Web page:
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How can I write this equation into Matlab?

Is it equivalent to....

SOAM = (CP(1)+CP(2)+CP(3))/ [P(1) - P(0)]) ?

I'm not so hot on the summation notation.

Cheers

Shoaibur Rahman
on 3 Jan 2015

Edited: Shoaibur Rahman
on 3 Jan 2015

You can try with this:

SOAM = sum(CP(1:n-3))/sum(abs(P(2:n)-P(1:n-1)))

The 2nd sum is confusing because of the indexing (k and k-1). Lets say, n = 5 , then the last sum will look like:

n-1

sum |p(k) - p(k-1)| = |p(1)-p(0)| + |p(2)-p(1)| + |p(3)-p(2)| + |p(4)-p(3)|

k=1

But in Matlab, 0 indexing is not possible. The first element is indexed as 1. So, shift the index by 1, which will look like, and tractable in Matlab:

|p(2)-p(1)| + |p(3)-p(2)| + |p(4)-p(3)| + |p(5)-p(4)|

Therefore, first index is 2:5 that is 2:n and second index is 1:4 that is 1:n-1

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Star Strider
on 3 Jan 2015

The equation is a bit difficult to read. The second P subscript is ‘k-minus-something’, but I can’t figure out what the ‘something’ is.

This part of your interpretation is correct:

(CP(1)+CP(2)+CP(3))

There is no ‘zero index’ in MATLAB (indices are always integers greater than zero), so P(0) is incorrect with regard to your coding it in MATLAB. In practical terms, that means you have to incorporate the appropriate offsets in your code, so that (in this instance), the numerator and denominator both refer to the appropriate elements in your CP and P vectors, respectively.

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John D'Errico
on 3 Jan 2015

Edited: John D'Errico
on 3 Jan 2015

The numerator is a simple sum of terms. As you write it, it is simply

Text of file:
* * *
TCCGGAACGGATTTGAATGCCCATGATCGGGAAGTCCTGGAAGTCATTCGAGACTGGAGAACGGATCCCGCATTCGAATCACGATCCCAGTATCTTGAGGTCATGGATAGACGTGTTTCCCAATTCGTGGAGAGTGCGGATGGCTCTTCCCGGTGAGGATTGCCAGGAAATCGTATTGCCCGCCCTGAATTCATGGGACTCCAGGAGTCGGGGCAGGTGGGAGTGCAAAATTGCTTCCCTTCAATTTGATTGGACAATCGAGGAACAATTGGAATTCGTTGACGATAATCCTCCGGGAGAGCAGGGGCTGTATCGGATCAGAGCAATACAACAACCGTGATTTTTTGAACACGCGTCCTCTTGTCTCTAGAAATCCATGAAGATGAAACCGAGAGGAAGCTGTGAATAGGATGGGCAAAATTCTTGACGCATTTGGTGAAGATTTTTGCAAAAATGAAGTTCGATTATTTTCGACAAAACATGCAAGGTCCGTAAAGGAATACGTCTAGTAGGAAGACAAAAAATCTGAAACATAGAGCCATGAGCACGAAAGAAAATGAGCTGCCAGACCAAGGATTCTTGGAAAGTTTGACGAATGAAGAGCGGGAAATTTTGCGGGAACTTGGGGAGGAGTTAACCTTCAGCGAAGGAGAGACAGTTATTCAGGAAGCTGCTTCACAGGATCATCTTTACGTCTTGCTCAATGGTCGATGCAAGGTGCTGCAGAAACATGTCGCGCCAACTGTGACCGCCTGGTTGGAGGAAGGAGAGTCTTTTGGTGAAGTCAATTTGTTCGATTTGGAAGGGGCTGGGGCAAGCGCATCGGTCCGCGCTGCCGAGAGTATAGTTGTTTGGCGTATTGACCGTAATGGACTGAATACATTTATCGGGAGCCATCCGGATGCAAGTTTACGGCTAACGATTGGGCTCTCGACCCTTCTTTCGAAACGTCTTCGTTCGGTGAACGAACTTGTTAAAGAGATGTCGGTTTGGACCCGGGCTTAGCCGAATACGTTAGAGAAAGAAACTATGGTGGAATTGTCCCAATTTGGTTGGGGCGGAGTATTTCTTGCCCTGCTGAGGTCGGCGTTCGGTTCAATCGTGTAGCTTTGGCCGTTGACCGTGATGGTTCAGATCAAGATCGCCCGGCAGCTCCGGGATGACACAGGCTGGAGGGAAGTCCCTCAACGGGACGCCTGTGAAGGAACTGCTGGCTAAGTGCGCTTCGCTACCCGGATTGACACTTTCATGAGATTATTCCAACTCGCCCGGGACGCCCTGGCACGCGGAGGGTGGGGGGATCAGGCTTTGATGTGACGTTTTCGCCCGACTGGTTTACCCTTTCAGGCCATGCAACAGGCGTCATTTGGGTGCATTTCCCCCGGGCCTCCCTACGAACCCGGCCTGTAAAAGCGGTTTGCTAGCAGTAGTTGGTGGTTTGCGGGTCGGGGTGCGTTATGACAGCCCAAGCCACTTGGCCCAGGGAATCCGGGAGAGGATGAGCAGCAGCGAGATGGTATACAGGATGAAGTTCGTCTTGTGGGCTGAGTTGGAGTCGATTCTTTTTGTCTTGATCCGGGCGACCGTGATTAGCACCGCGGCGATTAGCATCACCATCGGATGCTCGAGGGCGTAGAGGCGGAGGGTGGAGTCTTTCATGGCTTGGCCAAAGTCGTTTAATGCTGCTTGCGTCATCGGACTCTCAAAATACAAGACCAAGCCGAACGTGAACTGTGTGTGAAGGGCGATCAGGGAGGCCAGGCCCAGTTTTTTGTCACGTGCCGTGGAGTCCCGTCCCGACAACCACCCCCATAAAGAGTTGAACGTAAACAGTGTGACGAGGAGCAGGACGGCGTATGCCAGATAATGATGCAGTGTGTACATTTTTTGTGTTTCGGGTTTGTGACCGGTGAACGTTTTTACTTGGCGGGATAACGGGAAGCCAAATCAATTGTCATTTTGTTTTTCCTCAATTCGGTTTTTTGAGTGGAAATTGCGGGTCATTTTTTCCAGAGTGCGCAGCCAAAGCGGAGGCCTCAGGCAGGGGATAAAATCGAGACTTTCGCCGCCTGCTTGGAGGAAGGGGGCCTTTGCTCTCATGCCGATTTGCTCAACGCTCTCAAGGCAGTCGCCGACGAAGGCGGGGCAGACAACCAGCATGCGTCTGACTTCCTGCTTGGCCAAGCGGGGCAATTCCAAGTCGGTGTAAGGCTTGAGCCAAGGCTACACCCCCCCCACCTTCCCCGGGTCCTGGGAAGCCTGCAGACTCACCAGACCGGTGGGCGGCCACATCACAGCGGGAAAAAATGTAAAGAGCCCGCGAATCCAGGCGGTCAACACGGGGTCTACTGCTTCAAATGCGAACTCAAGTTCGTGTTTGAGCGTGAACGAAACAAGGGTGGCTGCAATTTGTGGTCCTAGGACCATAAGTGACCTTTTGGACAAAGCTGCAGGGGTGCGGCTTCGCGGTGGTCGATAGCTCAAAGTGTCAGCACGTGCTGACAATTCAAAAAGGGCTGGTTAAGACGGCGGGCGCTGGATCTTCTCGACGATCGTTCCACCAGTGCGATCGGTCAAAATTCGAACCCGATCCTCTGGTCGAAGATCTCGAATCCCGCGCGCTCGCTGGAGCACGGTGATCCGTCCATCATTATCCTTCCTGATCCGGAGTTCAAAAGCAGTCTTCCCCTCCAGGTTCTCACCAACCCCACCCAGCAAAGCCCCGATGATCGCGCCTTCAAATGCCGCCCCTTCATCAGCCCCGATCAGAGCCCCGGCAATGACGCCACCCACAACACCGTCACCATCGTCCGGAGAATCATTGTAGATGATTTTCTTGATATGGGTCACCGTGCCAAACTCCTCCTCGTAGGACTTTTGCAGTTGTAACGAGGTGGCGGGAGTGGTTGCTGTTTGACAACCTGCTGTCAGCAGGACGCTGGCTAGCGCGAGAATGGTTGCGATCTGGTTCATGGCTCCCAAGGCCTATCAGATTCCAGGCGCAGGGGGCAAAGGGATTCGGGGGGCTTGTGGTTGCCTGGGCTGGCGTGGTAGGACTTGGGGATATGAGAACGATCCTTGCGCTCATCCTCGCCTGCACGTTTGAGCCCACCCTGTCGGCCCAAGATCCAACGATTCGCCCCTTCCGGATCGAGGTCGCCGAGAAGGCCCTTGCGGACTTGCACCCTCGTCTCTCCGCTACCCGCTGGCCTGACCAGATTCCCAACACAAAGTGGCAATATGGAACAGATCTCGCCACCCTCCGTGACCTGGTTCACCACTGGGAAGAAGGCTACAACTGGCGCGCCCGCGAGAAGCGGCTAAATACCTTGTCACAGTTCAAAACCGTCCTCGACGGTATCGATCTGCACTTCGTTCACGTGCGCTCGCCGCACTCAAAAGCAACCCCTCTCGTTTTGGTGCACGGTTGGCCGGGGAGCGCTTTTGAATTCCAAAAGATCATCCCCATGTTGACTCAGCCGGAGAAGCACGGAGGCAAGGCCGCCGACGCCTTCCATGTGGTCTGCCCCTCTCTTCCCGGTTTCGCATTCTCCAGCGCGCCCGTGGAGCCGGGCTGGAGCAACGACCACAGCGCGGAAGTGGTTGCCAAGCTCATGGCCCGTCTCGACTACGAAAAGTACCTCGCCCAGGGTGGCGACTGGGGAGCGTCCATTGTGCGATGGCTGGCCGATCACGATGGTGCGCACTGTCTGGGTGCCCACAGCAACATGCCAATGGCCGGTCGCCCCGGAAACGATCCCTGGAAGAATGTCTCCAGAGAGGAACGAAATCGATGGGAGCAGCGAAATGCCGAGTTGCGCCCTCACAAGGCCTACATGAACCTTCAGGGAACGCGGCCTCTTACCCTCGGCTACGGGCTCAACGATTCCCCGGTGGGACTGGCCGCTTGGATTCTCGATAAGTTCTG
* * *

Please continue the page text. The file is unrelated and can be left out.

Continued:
CP(1) + CP(2) + ... + CP(n-3)

A sum is just a sum is just a sum. In MATLAB, you might write that as

sum(CP)

assuming there are n-3 terms in the vector CP. If CP has more terms than that, then the numerator might be simply written as

sum(CP(1:(n-3)))

However, the denominator is NOT what you have written. Expand the sum, and we get...

|P(2) - P(1)| + |P(3) - P(2)| + |P(4) - P(3)| + ... + |P(n-1) - P(n-2)|

where stuff is the absolute value of stuff, thus abs(stuff). If the vector of elements represented by P is not sorted by their value, then sometimes P(k) will be greater than P(k-1), sometimes the reverse will be true. In that case, then the absolute value will essentially subtract those terms in the opposite order. Think of it as if the absolute value inserts a minus sign in there when needed.

However, IF it is true that P is sorted in order, then that sum could be compressed down by some amount, but it still matters if some of the elements of P were negative. So I would suggest that you not try to compress that denominator sum. (And no matter what, it would not be what you have written.) Write the denominator as something like this:

sum( abs( P(1:(n-1)) - P(1:(n-2)) ) )

(And, it is indeed true that P(0) simply does not exist in MATLAB. MATLAB uses a 1-based index system.)

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